- SWOT analysis: This tool is used to identify a company’s strengths, weaknesses, opportunities, and threats so you can make decisions about how to improve the business.
- Business process improvement: This is a methodology used to identify areas where a business can improve its efficiency and effectiveness. Business process improvement can involve redesigning processes, implementing new technology, or making other changes.
- Change management: This process helps businesses manage the changes needed to improve the business. Change management includes planning for the changes, implementing the changes, and monitoring the results.
Achieve Scale With Limited Resources
Time and time again, I see sales leaders (the lifeblood of their organization) bogged down by their growth. They’re usually mired in administrative tasks that take them away from critical selling activities. In these situations, a consultant should serve as an extension of the sales leader or be an independent voice that gives them advice on improving their management style.
For example, let’s say you’ve begun a new initiative to increase customer adoption. New projects are a perfect time to bring in a consultant on a project or retainer basis. They can provide a new skill set or fill a critical role throughout sales, marketing, and operations. The key is to use your consultant to supplement the work of the existing team, not replace the team.
While bringing in a consultant can speed things up, I caution you to refrain from using a consultant as a long-term solution for staffing issues. If you bring someone in on an interim basis, you may find that they are only interested in making the project work quickly and then moving on to their next assignment.
Short-term engagements could leave you with a new acquisition or technology implementation without anyone left behind who has the skills or knowledge to support it long-term. This is where internal employees can be an advantage because they are already familiar with your organization and your culture and will be there long after the project is complete.
Hiring Consultants During Spikes in Demand
B2B consultants are often brought on to help during peak times. For example, if you’re experiencing a surge in demand for your product or service, a consultant will help you meet that demand without investing in new employees. Not only will this help you avoid the costs associated with hiring and training, but it also helps your business stay nimble.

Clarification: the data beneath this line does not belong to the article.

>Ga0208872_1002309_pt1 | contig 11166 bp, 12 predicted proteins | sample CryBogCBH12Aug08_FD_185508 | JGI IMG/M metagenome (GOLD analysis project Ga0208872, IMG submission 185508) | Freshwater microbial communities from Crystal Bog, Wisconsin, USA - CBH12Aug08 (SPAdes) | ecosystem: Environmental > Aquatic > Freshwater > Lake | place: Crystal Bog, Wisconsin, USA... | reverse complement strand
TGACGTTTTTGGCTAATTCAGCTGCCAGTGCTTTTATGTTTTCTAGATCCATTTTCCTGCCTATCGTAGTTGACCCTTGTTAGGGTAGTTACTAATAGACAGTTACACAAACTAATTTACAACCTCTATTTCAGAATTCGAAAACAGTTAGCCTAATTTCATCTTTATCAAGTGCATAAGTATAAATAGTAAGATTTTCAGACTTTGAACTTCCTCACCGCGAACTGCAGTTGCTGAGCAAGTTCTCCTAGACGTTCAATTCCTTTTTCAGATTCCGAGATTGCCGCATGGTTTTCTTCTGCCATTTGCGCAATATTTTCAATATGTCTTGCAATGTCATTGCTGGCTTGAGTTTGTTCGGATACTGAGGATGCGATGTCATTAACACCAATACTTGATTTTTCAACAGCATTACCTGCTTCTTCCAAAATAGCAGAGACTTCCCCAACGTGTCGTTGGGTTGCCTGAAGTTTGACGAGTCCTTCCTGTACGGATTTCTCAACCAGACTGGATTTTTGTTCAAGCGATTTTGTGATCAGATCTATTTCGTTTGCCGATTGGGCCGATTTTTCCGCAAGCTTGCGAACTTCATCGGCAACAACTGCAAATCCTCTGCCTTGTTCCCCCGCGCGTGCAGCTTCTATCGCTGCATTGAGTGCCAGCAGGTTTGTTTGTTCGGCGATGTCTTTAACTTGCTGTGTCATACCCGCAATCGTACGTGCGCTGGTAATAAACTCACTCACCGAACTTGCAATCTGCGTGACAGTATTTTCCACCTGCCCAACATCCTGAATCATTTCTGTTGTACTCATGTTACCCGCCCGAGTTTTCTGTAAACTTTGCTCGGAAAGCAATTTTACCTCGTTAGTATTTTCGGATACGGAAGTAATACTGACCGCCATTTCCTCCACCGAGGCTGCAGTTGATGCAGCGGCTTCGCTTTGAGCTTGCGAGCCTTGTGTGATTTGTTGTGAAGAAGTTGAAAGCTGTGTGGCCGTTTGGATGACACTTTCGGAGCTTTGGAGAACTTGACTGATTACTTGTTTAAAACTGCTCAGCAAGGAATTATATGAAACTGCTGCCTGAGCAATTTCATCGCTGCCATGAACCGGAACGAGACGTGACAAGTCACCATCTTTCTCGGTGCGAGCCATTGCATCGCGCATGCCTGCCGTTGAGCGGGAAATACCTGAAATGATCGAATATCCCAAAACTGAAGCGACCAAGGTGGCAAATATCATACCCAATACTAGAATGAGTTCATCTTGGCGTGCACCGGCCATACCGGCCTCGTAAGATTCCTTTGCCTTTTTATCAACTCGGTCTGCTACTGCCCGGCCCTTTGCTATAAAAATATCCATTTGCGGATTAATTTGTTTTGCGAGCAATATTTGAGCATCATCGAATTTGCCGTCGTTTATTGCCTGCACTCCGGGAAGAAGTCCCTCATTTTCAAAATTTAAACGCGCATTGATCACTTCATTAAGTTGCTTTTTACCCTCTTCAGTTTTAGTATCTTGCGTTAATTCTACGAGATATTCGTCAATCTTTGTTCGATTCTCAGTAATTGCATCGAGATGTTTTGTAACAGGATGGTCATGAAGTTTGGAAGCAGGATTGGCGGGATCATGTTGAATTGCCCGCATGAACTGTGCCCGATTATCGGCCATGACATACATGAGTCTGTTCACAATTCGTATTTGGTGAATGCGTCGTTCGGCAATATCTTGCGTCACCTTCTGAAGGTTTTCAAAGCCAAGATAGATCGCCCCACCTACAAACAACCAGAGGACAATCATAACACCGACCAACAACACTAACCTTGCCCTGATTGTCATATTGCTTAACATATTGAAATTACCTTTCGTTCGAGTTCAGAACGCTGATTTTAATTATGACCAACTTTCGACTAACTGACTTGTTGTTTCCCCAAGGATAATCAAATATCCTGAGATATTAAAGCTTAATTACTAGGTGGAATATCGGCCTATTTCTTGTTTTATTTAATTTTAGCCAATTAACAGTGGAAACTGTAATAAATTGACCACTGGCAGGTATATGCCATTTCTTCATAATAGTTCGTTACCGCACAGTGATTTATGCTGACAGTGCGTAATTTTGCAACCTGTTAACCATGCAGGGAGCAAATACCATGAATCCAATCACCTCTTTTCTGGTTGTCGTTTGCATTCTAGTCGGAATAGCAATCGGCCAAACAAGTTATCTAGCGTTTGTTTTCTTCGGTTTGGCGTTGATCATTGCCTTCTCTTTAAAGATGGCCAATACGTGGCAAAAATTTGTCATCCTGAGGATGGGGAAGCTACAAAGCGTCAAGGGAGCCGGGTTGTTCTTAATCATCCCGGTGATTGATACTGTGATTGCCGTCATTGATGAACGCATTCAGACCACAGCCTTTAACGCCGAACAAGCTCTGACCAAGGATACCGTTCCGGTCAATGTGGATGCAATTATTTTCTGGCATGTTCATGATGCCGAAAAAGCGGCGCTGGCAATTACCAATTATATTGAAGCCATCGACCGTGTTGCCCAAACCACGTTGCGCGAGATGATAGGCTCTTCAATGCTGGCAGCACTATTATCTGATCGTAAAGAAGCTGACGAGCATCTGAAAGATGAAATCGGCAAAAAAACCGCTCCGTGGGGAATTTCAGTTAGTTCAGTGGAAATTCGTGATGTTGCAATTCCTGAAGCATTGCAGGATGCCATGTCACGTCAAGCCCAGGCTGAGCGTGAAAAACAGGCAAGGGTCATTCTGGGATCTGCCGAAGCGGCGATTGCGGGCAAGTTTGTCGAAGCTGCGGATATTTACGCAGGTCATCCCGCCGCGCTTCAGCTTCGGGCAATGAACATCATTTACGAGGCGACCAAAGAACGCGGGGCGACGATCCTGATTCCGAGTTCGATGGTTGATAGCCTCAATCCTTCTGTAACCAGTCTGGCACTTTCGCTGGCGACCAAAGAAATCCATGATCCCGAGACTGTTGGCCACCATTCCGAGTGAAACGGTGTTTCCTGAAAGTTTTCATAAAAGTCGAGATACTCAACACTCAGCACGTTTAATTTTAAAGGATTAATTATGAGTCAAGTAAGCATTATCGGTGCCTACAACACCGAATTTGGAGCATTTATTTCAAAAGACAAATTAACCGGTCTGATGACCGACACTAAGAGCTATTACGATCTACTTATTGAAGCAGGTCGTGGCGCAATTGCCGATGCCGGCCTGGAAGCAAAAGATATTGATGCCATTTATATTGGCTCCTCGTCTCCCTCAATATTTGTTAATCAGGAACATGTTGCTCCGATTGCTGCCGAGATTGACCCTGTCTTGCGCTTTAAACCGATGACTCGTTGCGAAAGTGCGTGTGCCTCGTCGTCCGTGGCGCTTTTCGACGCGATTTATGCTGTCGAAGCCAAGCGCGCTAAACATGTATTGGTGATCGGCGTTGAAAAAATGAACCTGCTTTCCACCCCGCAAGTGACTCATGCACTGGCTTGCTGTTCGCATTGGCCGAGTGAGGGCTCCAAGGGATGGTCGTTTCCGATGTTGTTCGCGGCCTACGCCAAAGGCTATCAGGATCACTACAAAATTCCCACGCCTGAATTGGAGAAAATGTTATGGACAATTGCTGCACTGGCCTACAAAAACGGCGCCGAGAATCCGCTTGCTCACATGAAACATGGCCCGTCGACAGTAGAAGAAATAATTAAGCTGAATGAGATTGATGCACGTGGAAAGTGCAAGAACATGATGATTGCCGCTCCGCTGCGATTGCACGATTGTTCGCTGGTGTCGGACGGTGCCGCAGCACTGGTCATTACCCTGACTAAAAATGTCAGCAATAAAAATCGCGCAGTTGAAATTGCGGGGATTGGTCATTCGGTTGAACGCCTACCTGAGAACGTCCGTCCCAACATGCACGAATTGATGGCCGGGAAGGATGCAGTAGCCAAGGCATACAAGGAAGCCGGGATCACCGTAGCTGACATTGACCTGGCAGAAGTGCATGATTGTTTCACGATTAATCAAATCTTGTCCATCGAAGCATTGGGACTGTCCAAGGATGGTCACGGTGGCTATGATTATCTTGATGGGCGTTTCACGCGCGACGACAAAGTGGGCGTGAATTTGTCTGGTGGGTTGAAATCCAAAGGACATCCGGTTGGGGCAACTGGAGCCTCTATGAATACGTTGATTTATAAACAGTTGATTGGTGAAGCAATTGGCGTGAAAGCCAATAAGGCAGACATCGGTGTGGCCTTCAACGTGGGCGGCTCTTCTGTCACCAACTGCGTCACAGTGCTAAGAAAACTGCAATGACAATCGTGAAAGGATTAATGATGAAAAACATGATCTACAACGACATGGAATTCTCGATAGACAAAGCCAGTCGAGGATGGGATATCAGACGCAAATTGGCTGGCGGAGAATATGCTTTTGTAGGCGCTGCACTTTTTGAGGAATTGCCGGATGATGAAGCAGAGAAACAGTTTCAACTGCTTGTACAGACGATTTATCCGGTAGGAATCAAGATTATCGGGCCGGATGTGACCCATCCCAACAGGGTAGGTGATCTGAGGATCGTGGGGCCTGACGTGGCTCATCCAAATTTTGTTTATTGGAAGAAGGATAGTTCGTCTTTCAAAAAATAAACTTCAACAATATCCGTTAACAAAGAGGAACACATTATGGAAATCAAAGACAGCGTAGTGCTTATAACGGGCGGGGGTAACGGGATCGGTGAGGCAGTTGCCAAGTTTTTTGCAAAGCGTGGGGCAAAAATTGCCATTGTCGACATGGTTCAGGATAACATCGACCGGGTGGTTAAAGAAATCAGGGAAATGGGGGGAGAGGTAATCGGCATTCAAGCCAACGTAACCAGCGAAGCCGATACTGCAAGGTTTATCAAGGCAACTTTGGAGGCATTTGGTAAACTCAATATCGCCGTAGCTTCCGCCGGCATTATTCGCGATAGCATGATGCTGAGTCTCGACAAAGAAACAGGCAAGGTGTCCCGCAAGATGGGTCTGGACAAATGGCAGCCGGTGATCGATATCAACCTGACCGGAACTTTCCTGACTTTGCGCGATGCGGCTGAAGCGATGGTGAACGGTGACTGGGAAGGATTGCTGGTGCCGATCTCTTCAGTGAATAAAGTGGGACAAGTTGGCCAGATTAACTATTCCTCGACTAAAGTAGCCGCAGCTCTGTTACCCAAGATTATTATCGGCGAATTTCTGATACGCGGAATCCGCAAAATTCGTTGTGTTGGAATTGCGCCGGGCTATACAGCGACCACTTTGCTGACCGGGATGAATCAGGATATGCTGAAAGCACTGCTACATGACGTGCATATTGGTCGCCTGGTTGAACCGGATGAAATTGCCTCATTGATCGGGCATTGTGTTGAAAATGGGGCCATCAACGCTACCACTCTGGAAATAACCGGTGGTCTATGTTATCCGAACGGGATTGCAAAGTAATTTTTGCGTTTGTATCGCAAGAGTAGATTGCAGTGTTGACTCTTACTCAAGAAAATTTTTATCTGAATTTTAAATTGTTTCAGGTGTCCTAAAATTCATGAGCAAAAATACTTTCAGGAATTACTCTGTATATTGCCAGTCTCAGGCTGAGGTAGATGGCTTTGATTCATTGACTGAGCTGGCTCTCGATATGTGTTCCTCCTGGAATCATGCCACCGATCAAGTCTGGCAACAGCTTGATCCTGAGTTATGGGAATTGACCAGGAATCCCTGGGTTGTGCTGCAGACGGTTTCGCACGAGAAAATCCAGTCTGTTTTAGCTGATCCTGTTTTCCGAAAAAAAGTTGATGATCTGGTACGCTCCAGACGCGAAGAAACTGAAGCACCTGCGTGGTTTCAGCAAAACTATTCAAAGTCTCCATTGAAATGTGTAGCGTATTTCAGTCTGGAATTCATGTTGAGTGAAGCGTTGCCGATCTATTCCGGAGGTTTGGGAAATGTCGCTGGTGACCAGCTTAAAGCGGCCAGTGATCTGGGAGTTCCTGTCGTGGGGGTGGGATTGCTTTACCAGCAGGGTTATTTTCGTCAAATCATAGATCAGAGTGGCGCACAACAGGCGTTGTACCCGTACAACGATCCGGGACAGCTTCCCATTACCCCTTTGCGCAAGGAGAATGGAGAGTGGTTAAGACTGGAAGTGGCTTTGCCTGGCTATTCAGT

For example, you might have account executives and sales engineers who are experienced in selling your services, but you need additional help qualifying leads and booking meetings. SHRM benchmarking data shows an average cost per hire of nearly $4,700, and a new employee can cost an employer three to four times their salary.
With the cost of hiring, you may only want to bring on an entire team once you know exactly what you need. In this case, hiring a consultant might be the best way to handle the peak and document the process for future hiring.
Is Hiring a Consultant Really Worth It?
Yes—it’s worth hiring a consultant with sales and marketing expertise to develop plans that drive consistent results across your teams. No one knows your company, people, or your customers better than you do. You know where you want to go, what it will take to get there, and the risks involved.
You may not be ready to hire a consultant if:
- You don’t have a clear idea of what success looks like in solving your problem or achieving your goal
- You don’t have the right people to take action on what the consultant recommends
The Bottom Line on How Consulting Can Accelerate Revenue Growth
The right consultant will help you increase your efficiency and accelerate your performance. For startups, a consultant can help the founder understand the priorities of the business and the technology required to reach these goals. For large corporations, a consultant can help the organization focus on the problem areas and advise on how to improve those areas.
The goal of any good consultant is to increase the organization’s performance, efficiency, and effectiveness. That said, consultants have a time and a place. Through Centrae, you can bridge the gap between accelerating your own performance while leveraging a 3rd party expert.